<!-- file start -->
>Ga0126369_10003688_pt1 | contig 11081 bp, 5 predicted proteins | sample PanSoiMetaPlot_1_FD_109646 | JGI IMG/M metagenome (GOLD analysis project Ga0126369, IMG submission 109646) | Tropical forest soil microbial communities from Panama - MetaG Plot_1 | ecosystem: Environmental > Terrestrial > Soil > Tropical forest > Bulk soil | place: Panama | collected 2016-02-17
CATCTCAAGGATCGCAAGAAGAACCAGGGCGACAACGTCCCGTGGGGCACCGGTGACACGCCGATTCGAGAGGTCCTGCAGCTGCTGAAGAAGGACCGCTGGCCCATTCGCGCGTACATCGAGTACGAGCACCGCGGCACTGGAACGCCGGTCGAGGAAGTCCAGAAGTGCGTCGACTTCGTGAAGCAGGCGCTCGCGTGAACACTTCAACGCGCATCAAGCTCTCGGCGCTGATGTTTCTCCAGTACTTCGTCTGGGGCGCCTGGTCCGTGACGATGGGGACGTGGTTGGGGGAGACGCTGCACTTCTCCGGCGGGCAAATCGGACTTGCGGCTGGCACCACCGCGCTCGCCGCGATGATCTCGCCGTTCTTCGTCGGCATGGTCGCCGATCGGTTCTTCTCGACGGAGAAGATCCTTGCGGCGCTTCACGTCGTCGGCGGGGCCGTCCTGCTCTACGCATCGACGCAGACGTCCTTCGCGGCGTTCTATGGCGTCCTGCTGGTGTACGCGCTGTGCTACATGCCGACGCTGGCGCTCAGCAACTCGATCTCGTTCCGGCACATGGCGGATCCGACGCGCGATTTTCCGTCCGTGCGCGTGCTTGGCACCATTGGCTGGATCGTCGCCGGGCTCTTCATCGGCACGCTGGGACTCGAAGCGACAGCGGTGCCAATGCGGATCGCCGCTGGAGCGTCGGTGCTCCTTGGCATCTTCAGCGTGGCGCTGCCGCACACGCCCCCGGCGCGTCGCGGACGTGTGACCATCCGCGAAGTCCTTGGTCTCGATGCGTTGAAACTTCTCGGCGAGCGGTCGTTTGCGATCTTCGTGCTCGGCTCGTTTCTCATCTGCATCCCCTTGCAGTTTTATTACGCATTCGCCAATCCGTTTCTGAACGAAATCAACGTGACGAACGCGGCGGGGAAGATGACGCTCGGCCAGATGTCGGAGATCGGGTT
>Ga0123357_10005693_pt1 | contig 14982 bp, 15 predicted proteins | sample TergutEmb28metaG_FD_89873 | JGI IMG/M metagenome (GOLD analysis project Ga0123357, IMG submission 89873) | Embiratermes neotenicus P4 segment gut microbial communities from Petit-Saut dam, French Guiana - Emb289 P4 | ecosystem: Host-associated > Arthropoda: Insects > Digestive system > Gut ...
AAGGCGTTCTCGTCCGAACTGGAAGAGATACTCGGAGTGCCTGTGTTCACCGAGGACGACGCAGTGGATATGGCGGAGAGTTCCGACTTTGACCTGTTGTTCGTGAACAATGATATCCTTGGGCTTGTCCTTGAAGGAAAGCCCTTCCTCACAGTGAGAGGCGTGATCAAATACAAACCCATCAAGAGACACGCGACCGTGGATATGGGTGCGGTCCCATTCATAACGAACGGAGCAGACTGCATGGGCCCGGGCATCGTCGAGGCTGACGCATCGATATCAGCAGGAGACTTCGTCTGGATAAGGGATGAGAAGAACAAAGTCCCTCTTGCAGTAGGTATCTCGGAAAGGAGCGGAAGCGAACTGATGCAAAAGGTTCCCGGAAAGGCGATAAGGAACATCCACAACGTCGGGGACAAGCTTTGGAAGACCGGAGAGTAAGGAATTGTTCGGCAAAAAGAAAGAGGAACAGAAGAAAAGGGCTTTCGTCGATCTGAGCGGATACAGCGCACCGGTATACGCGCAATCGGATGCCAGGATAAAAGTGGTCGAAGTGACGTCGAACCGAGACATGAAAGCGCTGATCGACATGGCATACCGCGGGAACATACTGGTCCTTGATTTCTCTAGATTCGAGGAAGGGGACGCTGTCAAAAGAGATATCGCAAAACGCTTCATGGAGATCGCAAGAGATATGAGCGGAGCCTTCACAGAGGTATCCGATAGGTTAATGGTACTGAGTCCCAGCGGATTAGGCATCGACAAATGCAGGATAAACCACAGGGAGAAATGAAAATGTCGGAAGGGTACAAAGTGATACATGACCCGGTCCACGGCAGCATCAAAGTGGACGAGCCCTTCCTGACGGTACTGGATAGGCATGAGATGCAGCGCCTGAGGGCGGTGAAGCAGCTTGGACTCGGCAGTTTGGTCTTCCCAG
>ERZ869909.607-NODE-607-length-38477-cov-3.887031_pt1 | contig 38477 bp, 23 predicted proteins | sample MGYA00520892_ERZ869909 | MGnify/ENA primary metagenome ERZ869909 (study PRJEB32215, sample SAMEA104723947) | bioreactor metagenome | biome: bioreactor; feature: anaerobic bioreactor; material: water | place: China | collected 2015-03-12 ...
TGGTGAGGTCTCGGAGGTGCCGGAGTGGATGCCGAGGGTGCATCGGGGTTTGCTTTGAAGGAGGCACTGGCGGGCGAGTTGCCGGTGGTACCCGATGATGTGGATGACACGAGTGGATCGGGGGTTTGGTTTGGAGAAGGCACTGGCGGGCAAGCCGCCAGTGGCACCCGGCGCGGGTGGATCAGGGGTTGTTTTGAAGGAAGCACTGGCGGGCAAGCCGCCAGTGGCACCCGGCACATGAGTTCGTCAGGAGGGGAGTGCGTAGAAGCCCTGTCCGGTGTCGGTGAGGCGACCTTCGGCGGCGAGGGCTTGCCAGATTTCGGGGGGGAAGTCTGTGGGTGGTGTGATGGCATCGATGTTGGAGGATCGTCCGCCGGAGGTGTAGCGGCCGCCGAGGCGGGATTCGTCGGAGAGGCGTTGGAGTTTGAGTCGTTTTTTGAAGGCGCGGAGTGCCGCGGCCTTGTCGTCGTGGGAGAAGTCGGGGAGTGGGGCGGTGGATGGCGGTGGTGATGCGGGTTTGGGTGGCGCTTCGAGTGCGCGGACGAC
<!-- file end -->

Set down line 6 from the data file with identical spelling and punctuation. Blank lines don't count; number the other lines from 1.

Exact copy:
TGGTGAGGTCTCGGAGGTGCCGGAGTGGATGCCGAGGGTGCATCGGGGTTTGCTTTGAAGGAGGCACTGGCGGGCGAGTTGCCGGTGGTACCCGATGATGTGGATGACACGAGTGGATCGGGGGTTTGGTTTGGAGAAGGCACTGGCGGGCAAGCCGCCAGTGGCACCCGGCGCGGGTGGATCAGGGGTTGTTTTGAAGGAAGCACTGGCGGGCAAGCCGCCAGTGGCACCCGGCACATGAGTTCGTCAGGAGGGGAGTGCGTAGAAGCCCTGTCCGGTGTCGGTGAGGCGACCTTCGGCGGCGAGGGCTTGCCAGATTTCGGGGGGGAAGTCTGTGGGTGGTGTGATGGCATCGATGTTGGAGGATCGTCCGCCGGAGGTGTAGCGGCCGCCGAGGCGGGATTCGTCGGAGAGGCGTTGGAGTTTGAGTCGTTTTTTGAAGGCGCGGAGTGCCGCGGCCTTGTCGTCGTGGGAGAAGTCGGGGAGTGGGGCGGTGGATGGCGGTGGTGATGCGGGTTTGGGTGGCGCTTCGAGTGCGCGGACGAC